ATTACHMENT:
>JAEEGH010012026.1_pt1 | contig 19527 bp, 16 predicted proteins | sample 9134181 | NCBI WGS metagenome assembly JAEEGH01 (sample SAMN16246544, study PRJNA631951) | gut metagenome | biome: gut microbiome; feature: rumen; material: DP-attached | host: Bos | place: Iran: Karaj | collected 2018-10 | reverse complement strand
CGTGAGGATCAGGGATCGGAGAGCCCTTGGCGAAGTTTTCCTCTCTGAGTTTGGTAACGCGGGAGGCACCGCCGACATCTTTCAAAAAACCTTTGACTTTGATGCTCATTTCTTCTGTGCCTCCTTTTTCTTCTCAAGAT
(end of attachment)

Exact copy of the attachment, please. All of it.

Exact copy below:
>JAEEGH010012026.1_pt1 | contig 19527 bp, 16 predicted proteins | sample 9134181 | NCBI WGS metagenome assembly JAEEGH01 (sample SAMN16246544, study PRJNA631951) | gut metagenome | biome: gut microbiome; feature: rumen; material: DP-attached | host: Bos | place: Iran: Karaj | collected 2018-10 | reverse complement strand
CGTGAGGATCAGGGATCGGAGAGCCCTTGGCGAAGTTTTCCTCTCTGAGTTTGGTAACGCGGGAGGCACCGCCGACATCTTTCAAAAAACCTTTGACTTTGATGCTCATTTCTTCTGTGCCTCCTTTTTCTTCTCAAGAT